Why are we weaponizing lecherous men against women? Why do we ask the wrong questions and point fingers in the wrong directions?
Why? For God’s sake, why does no man seem to respect women? Who can we trust? When will we be free? Why, Al, is the joke coming back to us?
Math is real. Bernie Sanders is going to lose the Democratic nomination for president. Yes, he is staying in the race and still collecting protest votes, and part of that process means pretending like he can win. But he can’t, and he knows it. We all do.
There have been aspects of his candidacy that are just on fire: The crowds, the youth, the focus on income inequality, the critique on conservative tilts within the Democratic Party, the visible changes in the campaign’s approach to racial justice in response to heckling from Black Lives Matter activists at Netroots Nation last summer. His vision is bold and that rocks. He has made more people believe government can be a force for good, and that’s an admirable and necessary lift after decades of right-wing demonization of public infrastructure and services.
But there are things about his candidacy that are crazy-making! The snide subset of online supporters who will try to gaslight you out of every possible critique one could have of his platform and campaign — like a nightmarish neighborhood White Castle that never closes, they are always there to make you feel sick by informing you the messiah already did that, and your concerns aren’t valid.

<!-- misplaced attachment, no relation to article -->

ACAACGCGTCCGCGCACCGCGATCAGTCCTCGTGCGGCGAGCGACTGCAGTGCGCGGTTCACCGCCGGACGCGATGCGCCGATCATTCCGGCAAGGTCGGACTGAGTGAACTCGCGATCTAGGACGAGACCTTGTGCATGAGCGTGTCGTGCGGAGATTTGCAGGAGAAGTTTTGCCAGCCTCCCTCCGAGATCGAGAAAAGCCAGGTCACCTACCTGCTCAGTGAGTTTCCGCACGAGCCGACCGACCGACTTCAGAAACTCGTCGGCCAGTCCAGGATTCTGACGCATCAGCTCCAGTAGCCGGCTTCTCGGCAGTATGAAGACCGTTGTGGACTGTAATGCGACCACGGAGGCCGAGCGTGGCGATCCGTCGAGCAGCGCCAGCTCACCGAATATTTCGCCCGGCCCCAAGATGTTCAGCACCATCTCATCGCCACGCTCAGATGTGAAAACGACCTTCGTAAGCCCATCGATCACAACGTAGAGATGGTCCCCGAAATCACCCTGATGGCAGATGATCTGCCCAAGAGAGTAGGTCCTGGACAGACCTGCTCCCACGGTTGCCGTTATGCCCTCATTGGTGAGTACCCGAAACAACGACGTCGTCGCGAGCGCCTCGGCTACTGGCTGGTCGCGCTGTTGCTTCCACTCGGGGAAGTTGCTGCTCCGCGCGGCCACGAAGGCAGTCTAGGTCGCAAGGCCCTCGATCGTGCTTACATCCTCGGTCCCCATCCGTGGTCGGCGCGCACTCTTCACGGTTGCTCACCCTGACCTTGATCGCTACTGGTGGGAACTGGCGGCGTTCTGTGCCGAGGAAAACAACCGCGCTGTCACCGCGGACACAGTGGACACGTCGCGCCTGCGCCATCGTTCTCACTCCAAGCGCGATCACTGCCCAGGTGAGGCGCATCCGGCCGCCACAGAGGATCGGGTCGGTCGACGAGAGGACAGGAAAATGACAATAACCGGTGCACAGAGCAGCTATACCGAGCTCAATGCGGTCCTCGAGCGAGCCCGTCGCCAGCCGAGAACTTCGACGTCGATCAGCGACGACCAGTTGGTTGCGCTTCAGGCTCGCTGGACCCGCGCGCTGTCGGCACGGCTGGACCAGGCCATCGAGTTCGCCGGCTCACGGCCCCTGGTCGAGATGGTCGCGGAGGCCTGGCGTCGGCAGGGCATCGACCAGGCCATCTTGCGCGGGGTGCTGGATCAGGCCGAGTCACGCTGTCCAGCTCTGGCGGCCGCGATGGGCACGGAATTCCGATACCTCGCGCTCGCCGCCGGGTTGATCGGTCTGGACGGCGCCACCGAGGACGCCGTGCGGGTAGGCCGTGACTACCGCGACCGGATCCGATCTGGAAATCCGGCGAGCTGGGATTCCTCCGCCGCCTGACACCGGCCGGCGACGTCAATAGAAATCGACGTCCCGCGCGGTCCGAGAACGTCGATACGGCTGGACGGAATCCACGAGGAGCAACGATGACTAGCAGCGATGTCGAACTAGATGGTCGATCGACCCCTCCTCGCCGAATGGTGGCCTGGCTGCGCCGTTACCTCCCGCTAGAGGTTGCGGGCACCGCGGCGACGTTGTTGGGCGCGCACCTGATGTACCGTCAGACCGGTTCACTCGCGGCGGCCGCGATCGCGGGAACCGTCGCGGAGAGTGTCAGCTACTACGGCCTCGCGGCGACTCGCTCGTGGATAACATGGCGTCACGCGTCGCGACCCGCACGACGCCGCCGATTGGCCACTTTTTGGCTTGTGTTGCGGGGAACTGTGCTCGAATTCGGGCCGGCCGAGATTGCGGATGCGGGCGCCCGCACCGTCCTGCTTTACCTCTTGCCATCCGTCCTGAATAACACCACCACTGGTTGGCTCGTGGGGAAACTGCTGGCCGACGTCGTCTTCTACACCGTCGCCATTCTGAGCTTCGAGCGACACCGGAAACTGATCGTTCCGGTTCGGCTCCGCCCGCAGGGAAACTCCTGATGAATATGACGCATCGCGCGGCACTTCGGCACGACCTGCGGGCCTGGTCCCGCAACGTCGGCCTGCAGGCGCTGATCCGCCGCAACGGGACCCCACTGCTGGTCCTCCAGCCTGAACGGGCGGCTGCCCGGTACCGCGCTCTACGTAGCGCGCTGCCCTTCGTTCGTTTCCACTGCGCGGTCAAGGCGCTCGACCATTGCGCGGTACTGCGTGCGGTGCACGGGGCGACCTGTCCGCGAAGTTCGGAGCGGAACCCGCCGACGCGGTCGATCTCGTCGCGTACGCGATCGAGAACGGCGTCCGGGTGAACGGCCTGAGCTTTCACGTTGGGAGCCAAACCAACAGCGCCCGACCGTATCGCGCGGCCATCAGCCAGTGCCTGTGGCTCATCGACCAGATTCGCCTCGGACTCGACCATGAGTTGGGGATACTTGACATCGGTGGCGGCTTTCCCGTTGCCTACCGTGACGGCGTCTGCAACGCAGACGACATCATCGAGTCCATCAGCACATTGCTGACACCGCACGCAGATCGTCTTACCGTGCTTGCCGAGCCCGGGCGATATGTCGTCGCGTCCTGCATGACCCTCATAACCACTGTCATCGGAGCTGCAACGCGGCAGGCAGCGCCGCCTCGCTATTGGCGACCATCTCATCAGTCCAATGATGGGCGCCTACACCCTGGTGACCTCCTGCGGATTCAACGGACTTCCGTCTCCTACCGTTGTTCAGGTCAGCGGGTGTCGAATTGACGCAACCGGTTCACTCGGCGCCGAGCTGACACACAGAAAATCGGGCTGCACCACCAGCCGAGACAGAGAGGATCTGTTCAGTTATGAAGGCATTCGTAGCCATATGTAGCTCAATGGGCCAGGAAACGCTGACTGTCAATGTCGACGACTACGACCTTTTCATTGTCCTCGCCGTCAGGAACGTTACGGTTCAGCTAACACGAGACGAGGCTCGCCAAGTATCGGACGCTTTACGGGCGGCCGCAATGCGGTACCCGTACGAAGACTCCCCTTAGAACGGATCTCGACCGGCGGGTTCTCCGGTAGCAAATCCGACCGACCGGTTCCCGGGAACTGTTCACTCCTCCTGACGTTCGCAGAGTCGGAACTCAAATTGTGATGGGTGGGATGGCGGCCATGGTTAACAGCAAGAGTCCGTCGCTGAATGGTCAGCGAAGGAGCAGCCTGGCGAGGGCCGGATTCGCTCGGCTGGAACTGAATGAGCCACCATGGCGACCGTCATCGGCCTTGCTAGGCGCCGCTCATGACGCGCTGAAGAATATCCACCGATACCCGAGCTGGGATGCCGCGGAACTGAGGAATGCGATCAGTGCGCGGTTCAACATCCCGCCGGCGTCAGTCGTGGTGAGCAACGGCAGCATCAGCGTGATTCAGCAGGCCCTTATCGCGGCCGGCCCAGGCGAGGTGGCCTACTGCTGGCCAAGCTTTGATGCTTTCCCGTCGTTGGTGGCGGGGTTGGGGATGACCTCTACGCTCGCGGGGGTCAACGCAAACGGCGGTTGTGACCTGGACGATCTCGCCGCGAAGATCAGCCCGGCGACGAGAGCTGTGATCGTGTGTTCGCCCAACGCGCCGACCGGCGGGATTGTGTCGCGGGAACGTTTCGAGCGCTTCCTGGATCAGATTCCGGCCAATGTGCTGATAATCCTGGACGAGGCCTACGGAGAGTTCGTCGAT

The relentless focus on Wall Street is ridonkulous. I have been joking for months that I need to print up some panties that say “THIS IS NOT WALL STREET,” because the very real assault on reproductive rights and the humanitarian crisis that has ensued is but one strong example of how not every urgent problem facing our society can be blamed on a banker. And these issues of inequality that can’t be blamed on Gordon Gekko are not a ‘distraction.’
After admiring Bernie for some time, I transitioned to full-fledged #BernOut a few weeks ago. The wagging finger while Hillary speaks; the comments about her ‘ambition’ and ‘qualifications’ that working women know all too well; the lack of support and visibility for critical races down the ticket. He has not been visibly cultivating relationships with women’s organizations, more often picking fights with them. Bernie has a gender blindspot and it’s big enough that you can drive several semis full of pushy, underpaid, and undervalued women behind him.